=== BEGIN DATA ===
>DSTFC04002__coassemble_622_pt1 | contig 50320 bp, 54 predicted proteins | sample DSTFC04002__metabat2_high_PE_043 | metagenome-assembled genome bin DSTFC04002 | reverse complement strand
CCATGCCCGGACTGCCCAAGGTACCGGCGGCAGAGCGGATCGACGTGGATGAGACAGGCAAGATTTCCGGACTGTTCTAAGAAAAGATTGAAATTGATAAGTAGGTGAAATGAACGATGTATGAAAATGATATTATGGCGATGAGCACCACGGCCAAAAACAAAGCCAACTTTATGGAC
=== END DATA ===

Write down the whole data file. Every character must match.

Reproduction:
>DSTFC04002__coassemble_622_pt1 | contig 50320 bp, 54 predicted proteins | sample DSTFC04002__metabat2_high_PE_043 | metagenome-assembled genome bin DSTFC04002 | reverse complement strand
CCATGCCCGGACTGCCCAAGGTACCGGCGGCAGAGCGGATCGACGTGGATGAGACAGGCAAGATTTCCGGACTGTTCTAAGAAAAGATTGAAATTGATAAGTAGGTGAAATGAACGATGTATGAAAATGATATTATGGCGATGAGCACCACGGCCAAAAACAAAGCCAACTTTATGGAC